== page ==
Orlando, FL asked in Civil Rights and Real Estate Law for Florida

Q: Can my aunt be sued for living in a house that is now foreclosed?

The title owner of the house passed - her sister (who was NOT put on the title) lived there for 10+ yrs. is now staying with me. She got served yesterday at my apartment. She just walked away from the house that is now foreclosed. She hasn’t a job and is collecting SS & food stamps. What do we do? Please help!

Sincerely thankful


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2 Lawyer Answers

A: The sister needs to consult with an attorney rather than you providing her legal advice you obtained online and could be misunderstood. There are options available, especially if the house has equity. The sister should consult with an attorney experienced in probate and mortgage foreclosure defense. The Orange County Bar Association has a referral service for a small fee. While they also provide pro bono (free) services, the availability to consult with an attorney immediately is not highly probable and time is of the essence.

Generally, unless someone signs the note obligating them to pay the debt, they are not responsible. Generally, they will be sued either in name, as an "unknown" party, or as a heir to the estate so the bank can foreclose on anyone with any type of interest in the property and get clear title. I am guessing she was probably named since the bank could track her down even after moving out of the property.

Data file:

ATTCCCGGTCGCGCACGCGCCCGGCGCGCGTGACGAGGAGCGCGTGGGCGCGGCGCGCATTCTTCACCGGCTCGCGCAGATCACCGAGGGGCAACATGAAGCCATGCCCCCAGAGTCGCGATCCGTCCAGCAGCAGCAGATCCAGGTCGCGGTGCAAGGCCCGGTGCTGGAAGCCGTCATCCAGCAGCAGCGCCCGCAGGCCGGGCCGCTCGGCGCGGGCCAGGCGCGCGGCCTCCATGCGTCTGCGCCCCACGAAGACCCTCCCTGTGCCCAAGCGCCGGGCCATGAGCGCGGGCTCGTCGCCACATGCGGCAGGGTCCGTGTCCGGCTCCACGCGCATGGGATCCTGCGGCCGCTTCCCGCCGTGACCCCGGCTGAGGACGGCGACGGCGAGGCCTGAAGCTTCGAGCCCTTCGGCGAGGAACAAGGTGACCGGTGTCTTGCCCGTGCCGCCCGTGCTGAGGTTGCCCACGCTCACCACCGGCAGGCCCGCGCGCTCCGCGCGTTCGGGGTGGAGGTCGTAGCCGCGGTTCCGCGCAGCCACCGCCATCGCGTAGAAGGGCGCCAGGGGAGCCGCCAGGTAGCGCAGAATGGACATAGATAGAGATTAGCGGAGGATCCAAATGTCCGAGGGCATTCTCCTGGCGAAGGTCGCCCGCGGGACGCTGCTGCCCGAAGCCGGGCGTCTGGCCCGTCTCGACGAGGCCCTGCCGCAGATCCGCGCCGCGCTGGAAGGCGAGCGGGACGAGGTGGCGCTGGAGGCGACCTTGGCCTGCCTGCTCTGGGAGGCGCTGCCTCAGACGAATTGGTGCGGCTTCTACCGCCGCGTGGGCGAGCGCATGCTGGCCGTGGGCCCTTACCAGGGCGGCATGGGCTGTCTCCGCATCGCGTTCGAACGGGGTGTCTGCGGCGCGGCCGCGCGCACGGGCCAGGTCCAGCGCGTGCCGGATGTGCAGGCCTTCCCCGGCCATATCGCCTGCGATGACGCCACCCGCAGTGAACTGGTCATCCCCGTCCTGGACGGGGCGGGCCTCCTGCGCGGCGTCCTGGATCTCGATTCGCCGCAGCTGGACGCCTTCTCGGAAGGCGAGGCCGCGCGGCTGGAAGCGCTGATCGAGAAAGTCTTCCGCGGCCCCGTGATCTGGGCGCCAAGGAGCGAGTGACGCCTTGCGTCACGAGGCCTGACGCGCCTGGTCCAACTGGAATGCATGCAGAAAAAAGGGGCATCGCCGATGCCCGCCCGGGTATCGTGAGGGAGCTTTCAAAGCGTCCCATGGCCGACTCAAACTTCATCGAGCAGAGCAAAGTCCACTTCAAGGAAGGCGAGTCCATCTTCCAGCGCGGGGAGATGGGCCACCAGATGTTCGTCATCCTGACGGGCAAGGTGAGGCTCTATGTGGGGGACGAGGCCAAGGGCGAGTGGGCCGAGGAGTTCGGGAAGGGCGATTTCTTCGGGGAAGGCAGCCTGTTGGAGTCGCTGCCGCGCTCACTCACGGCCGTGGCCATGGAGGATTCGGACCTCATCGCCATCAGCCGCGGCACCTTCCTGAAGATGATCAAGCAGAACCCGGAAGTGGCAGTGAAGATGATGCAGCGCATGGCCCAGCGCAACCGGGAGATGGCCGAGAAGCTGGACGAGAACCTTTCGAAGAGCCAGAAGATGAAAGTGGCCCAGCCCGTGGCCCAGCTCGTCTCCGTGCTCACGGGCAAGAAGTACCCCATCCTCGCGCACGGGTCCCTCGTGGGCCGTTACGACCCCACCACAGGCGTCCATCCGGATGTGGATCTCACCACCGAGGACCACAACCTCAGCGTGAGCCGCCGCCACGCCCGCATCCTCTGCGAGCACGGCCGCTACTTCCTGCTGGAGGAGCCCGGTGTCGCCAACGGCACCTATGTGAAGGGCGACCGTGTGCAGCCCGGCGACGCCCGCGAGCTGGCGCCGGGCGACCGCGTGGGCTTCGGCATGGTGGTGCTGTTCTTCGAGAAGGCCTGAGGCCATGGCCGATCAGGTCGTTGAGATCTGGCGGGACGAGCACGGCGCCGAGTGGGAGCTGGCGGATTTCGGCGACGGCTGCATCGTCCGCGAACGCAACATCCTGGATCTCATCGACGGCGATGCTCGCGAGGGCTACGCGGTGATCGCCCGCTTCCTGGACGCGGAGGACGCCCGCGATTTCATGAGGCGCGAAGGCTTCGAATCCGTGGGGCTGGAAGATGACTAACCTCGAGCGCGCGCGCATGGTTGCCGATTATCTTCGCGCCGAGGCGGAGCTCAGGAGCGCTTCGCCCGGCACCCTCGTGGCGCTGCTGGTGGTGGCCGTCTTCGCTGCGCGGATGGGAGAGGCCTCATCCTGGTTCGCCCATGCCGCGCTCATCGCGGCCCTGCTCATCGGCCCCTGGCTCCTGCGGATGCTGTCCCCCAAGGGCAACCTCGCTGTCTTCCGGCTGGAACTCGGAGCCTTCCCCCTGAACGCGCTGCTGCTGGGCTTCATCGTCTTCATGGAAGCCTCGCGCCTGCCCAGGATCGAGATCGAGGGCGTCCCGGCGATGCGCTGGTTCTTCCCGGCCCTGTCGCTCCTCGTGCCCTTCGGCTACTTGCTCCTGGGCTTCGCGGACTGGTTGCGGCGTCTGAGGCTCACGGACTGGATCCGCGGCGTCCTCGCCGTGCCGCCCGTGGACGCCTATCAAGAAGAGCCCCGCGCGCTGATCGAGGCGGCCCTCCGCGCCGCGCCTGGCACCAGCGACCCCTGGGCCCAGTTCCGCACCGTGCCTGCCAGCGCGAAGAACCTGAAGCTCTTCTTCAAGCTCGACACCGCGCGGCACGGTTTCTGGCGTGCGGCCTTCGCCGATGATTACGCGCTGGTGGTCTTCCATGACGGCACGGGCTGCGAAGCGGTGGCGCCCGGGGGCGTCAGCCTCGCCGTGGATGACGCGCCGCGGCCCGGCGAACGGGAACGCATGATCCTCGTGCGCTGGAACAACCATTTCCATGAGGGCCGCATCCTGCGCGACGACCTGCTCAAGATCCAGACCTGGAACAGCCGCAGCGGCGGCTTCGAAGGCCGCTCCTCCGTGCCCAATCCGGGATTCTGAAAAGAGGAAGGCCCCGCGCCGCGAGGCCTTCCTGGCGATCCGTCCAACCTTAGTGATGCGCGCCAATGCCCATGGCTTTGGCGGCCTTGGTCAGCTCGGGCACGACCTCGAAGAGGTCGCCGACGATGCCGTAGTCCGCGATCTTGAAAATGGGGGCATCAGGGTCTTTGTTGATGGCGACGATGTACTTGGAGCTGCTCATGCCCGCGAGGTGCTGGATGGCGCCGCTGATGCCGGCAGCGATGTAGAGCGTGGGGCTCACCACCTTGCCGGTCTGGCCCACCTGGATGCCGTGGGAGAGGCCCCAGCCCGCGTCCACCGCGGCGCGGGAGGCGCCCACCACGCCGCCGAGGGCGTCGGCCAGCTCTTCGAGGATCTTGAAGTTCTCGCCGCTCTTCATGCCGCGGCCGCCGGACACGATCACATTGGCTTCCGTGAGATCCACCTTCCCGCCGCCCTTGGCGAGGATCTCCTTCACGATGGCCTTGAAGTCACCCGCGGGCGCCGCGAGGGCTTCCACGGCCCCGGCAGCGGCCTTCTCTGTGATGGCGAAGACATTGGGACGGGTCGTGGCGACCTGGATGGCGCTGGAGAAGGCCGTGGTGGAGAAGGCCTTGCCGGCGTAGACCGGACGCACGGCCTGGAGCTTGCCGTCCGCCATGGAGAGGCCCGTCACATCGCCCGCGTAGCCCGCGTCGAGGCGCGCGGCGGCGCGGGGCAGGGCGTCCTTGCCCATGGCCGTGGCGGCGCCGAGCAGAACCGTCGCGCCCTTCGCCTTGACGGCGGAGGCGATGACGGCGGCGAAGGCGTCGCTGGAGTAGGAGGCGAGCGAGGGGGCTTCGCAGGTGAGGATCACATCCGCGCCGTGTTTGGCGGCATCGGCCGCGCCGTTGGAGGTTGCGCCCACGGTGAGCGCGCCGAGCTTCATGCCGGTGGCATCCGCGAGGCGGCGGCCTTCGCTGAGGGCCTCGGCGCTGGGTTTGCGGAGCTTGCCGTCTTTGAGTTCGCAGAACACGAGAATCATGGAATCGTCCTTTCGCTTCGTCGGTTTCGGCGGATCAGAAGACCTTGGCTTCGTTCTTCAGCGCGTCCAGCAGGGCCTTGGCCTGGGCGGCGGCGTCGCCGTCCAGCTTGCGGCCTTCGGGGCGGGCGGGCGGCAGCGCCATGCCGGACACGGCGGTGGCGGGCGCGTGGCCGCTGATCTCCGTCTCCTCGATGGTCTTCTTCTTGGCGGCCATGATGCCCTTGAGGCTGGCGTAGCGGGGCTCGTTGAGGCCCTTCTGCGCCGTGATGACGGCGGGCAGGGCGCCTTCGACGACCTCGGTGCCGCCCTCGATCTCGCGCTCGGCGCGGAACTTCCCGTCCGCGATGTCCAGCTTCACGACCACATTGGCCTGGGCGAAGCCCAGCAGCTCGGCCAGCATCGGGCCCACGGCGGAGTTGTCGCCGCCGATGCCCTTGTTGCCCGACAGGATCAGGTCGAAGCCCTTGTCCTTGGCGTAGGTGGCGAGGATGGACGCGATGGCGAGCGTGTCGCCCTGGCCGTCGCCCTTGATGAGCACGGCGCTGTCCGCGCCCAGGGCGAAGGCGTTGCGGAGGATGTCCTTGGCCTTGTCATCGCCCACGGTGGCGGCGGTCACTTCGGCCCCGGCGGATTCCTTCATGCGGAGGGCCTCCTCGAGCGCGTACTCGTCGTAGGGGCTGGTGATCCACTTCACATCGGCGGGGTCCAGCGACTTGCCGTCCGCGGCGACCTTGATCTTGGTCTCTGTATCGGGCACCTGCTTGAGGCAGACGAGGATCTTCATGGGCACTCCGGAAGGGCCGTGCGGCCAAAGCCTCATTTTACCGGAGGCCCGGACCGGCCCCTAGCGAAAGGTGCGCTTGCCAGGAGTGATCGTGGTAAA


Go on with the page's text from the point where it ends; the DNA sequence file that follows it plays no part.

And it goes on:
Anyone being served has 20 days to respond to the complaint of foreclosure. The title is still in the name of the deceased until the property is sold at auction and someone else is issued a title.

Terrence H Thorgaard agrees with this answer

1 user found this answer helpful

Terrence H Thorgaard
Terrence H Thorgaard
  • Freeeport, FL
  • Licensed in Florida

A: In a foreclosure lawsuit, everyone who may claim an interest in the property is normally sued, including persons such as your aunt who are or were merely in possession of the property. If she does nothing, the property will be sold and possession will go to the person or entity that buys it. Your aunt shouldn't worry about a money judgment against her; that's not going to happen.

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